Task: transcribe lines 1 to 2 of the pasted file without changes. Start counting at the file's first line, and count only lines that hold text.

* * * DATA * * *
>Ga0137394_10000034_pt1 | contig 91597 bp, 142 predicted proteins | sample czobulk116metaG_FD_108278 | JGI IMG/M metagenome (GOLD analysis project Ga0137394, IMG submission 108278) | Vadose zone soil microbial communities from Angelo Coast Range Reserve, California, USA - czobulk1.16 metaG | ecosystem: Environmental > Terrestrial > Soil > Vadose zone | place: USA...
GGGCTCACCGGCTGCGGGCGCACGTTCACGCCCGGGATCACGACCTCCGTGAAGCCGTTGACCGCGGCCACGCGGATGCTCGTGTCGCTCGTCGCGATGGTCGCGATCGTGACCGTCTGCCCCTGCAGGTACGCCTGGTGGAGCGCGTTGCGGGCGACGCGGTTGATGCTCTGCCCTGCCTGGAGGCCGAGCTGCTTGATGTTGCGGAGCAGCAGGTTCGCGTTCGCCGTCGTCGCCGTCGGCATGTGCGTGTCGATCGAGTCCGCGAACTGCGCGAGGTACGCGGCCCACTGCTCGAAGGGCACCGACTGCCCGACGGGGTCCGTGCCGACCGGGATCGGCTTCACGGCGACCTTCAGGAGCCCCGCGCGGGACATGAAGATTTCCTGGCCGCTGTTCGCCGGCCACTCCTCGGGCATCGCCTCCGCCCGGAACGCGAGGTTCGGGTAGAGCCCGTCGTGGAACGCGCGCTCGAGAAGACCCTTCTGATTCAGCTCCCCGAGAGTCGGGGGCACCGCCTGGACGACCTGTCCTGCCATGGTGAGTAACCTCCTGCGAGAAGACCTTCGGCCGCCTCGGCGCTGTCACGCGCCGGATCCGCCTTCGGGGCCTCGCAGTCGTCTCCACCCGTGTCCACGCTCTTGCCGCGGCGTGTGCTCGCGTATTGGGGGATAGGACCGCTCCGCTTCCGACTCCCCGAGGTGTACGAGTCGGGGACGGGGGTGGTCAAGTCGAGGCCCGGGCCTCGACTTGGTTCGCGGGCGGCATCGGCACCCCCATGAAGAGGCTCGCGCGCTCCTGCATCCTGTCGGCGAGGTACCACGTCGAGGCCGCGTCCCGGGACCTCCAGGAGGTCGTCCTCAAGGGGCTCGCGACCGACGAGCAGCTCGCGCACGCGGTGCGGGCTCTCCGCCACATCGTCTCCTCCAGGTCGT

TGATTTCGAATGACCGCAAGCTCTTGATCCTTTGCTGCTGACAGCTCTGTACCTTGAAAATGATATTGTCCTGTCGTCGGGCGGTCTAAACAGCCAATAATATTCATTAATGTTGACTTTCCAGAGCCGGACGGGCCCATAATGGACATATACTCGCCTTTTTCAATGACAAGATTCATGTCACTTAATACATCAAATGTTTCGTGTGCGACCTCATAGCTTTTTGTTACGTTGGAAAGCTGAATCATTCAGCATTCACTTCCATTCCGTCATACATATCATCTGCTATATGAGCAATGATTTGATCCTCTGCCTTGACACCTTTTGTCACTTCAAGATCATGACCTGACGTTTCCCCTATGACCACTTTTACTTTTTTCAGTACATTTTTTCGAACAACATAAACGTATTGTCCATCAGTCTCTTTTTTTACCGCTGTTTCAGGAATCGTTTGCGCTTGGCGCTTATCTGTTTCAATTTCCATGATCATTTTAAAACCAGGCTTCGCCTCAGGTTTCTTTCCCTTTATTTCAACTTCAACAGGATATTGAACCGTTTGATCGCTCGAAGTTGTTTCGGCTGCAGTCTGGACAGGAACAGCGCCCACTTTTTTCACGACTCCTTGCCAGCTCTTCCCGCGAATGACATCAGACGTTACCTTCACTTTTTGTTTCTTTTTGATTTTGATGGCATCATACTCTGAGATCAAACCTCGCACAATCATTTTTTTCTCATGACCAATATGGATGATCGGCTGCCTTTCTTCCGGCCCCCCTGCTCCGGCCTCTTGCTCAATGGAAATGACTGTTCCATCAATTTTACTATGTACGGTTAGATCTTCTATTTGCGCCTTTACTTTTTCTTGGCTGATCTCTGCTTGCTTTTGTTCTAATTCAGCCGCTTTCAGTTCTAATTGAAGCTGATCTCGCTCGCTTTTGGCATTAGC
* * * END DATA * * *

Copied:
>Ga0137394_10000034_pt1 | contig 91597 bp, 142 predicted proteins | sample czobulk116metaG_FD_108278 | JGI IMG/M metagenome (GOLD analysis project Ga0137394, IMG submission 108278) | Vadose zone soil microbial communities from Angelo Coast Range Reserve, California, USA - czobulk1.16 metaG | ecosystem: Environmental > Terrestrial > Soil > Vadose zone | place: USA...
GGGCTCACCGGCTGCGGGCGCACGTTCACGCCCGGGATCACGACCTCCGTGAAGCCGTTGACCGCGGCCACGCGGATGCTCGTGTCGCTCGTCGCGATGGTCGCGATCGTGACCGTCTGCCCCTGCAGGTACGCCTGGTGGAGCGCGTTGCGGGCGACGCGGTTGATGCTCTGCCCTGCCTGGAGGCCGAGCTGCTTGATGTTGCGGAGCAGCAGGTTCGCGTTCGCCGTCGTCGCCGTCGGCATGTGCGTGTCGATCGAGTCCGCGAACTGCGCGAGGTACGCGGCCCACTGCTCGAAGGGCACCGACTGCCCGACGGGGTCCGTGCCGACCGGGATCGGCTTCACGGCGACCTTCAGGAGCCCCGCGCGGGACATGAAGATTTCCTGGCCGCTGTTCGCCGGCCACTCCTCGGGCATCGCCTCCGCCCGGAACGCGAGGTTCGGGTAGAGCCCGTCGTGGAACGCGCGCTCGAGAAGACCCTTCTGATTCAGCTCCCCGAGAGTCGGGGGCACCGCCTGGACGACCTGTCCTGCCATGGTGAGTAACCTCCTGCGAGAAGACCTTCGGCCGCCTCGGCGCTGTCACGCGCCGGATCCGCCTTCGGGGCCTCGCAGTCGTCTCCACCCGTGTCCACGCTCTTGCCGCGGCGTGTGCTCGCGTATTGGGGGATAGGACCGCTCCGCTTCCGACTCCCCGAGGTGTACGAGTCGGGGACGGGGGTGGTCAAGTCGAGGCCCGGGCCTCGACTTGGTTCGCGGGCGGCATCGGCACCCCCATGAAGAGGCTCGCGCGCTCCTGCATCCTGTCGGCGAGGTACCACGTCGAGGCCGCGTCCCGGGACCTCCAGGAGGTCGTCCTCAAGGGGCTCGCGACCGACGAGCAGCTCGCGCACGCGGTGCGGGCTCTCCGCCACATCGTCTCCTCCAGGTCGT